nep-ets New Economics Papers
on Econometric Time Series
Issue of 2021‒12‒13
three papers chosen by
Jaqueson K. Galimberti
Auckland University of Technology

  1. Bayesian Approaches to Shrinkage and Sparse Estimation By Dimitris Korobilis; Kenichi Shimizu
  2. Testing a Constant Mean Function Using Functional Regression By JIN SEO CHO; MENG HUANG; HALBERT WHITE
  3. Facts and fiction in oil market modeling By Kilian, Lutz

  1. By: Dimitris Korobilis; Kenichi Shimizu
    Abstract: In all areas of human knowledge, datasets are increasing in both size and complexity, creating the need for richer statistical models. This trend is also true for economic data, where high-dimensional and nonlinear/nonparametric inference is the norm in several fields of applied econometric work. The purpose of this paper is to introduce the reader to the world of Bayesian model determination, by surveying modern shrinkage and variable selection algorithms and methodologies. Bayesian inference is a natural probabilistic framework for quantifying uncertainty and learning about model parameters, and this feature is particularly important for inference in modern models of high dimensions and increased complexity. We begin with a linear regression setting in order to introduce various classes of priors that lead to shrinkage/sparse estimators of comparable value to popular penalized likelihood estimators (e.g. ridge, lasso). We explore various methods of exact and approximate inference, and discuss their pros and cons. Finally, we explore how priors developed for the simple regression setting can be extended in a straightforward way to various classes of interesting econometric models. In particular, the following case-studies are considered, that demonstrate application of Bayesian shrinkage and variable selection strategies to popular econometric contexts: i) vector autoregressive models; ii) factor models; iii) time-varying parameter regressions; iv) confounder selection in treatment effects models; and v) quantile regression models. A MATLAB package and an accompanying technical manual allow the reader to replicate many of the algorithms described in this review.
    Date: 2021–11
  2. By: JIN SEO CHO (Yonsei Univ); MENG HUANG (PNC); HALBERT WHITE (University of California)
    Abstract: In this paper, we study functional ordinary least squares estimator and its properties in testing the hypothesis of a constant zero mean function or an unknown constant non-zero mean function. We exploit the recent work by Cho, Phillips, and Seo (2021) and show that the associated Wald test statistics have standard chi-square limiting null distributions, standard non-central chi-square distributions for local alternatives converging to zero at a √n rate, and are consistent against global alternatives. These properties permit computationally convenient tests of hypotheses involving nuisance parameters. In particular, we develop new alternatives to tests for regression misspecification, that involves nuisance parameters identified only under the alternative. In Monte Carlo studies, we find that our tests have well behaved levels. We also find that functional ordinary least squares tests can have power better than existing methods that do not exploit this covariance structure, like the specification testing procedures of Bierens (1982, 1990) or Stinchcombe and White(1998). Finally, we apply our methodology to the probit models for voting turnout that are estimated by Wolfinger and Resenstone (1980) and Nagler (1991) and test whether the models are correctly specified or not.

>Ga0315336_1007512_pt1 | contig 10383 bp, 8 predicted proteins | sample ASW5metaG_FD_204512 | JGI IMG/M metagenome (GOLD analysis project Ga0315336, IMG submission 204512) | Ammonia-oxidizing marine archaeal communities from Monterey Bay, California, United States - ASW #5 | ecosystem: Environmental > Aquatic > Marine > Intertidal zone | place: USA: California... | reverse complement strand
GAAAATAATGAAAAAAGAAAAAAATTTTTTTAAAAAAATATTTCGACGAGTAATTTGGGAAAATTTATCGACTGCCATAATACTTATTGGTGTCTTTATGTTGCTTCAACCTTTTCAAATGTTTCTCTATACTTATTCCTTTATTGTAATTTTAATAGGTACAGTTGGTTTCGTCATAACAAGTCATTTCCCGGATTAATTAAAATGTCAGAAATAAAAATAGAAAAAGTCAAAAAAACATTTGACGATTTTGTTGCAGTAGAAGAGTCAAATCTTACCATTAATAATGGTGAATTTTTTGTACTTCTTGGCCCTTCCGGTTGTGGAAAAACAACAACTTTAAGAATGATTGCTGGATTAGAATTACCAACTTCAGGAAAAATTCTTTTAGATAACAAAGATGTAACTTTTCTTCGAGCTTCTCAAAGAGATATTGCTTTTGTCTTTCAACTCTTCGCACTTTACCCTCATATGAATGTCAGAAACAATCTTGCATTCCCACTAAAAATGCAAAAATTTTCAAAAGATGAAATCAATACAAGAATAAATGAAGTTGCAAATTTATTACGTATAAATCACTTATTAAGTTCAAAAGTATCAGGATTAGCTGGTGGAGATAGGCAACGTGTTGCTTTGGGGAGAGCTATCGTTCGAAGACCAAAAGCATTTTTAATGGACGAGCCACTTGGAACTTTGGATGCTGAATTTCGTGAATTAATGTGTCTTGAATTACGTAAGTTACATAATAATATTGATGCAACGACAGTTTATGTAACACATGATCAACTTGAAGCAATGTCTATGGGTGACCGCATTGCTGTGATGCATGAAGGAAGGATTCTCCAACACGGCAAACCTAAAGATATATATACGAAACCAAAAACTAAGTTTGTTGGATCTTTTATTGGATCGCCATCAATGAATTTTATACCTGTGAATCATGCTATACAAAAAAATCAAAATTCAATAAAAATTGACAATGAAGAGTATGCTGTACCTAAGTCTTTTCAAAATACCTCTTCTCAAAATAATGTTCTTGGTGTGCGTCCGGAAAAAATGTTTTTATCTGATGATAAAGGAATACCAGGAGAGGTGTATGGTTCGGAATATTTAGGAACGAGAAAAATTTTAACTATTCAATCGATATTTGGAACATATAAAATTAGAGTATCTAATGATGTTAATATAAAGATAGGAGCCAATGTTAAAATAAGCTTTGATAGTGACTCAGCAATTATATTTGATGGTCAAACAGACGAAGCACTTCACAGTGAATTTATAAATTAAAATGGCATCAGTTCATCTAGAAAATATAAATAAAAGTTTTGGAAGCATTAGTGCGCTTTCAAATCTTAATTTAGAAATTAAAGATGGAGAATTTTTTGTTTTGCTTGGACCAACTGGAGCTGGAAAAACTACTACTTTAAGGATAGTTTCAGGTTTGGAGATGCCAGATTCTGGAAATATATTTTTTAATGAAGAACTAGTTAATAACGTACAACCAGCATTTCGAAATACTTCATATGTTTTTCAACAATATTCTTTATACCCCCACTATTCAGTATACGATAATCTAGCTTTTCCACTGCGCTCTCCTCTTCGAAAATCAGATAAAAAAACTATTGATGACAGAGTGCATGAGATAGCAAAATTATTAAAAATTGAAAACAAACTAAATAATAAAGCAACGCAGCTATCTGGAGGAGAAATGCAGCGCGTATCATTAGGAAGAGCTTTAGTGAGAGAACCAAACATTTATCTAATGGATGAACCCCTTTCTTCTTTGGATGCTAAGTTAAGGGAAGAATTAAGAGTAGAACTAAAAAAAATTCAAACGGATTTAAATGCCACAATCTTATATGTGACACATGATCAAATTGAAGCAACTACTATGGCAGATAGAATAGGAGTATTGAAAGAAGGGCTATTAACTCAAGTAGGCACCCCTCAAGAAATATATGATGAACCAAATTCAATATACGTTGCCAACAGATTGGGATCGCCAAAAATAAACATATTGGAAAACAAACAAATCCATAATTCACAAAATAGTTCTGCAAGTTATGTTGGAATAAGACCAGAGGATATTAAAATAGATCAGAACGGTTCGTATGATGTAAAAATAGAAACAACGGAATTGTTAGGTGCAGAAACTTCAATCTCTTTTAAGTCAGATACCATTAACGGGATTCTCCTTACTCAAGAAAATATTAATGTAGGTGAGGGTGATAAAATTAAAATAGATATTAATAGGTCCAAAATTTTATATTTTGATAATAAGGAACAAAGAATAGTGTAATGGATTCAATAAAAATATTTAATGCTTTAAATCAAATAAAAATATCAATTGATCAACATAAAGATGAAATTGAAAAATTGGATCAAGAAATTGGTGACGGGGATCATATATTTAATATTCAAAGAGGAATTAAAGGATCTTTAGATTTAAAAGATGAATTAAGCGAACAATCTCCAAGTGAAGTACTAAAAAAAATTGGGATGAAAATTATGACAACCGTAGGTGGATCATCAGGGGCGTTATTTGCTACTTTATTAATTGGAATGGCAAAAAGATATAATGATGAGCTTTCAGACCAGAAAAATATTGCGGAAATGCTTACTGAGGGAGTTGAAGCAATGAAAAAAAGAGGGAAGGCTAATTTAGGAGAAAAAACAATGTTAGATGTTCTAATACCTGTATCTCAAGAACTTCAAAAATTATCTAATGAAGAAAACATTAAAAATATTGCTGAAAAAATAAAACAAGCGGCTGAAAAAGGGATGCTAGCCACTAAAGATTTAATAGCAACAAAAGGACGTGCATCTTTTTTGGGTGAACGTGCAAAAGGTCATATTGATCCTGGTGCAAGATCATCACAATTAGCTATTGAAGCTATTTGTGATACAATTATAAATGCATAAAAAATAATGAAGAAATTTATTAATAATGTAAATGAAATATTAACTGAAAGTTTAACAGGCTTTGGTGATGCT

Keywords: Davies Test; Functional Data; Misspecification; Nuisance Parameters; Wald Test; Voting Turnout.
    Date: 2021–12
  3. By: Kilian, Lutz
    Abstract: A series of recent articles has called into question the validity of VAR models of the global market for crude oil. These studies seek to replace existing oil market models by structural VAR models of their own based on different data, different identifying assumptions, and a different econometric approach. Their main aim has been to revise the consensus in the literature that oil demand shocks are a more important determinant of oil price fluctuations than oil supply shocks. Substantial progress has been made in recent years in sorting out the pros and cons of the underlying econometric methodologies and data in this debate, and in separating claims that are supported by empirical evidence from claims that are not. The purpose of this paper is to take stock of the VAR literature on global oil markets and to synthesize what we have learned. Combining this evidence with new data and analysis, I make the case that the concerns regarding the existing VAR oil market literature have been overstated and that the results from these models are quite robust to changes in the model specification.
    Keywords: Elasticity,structural VAR,Bayesian inference,oil price,global real activity,oil inventories
    JEL: Q43 Q41 C36 C52
    Date: 2021

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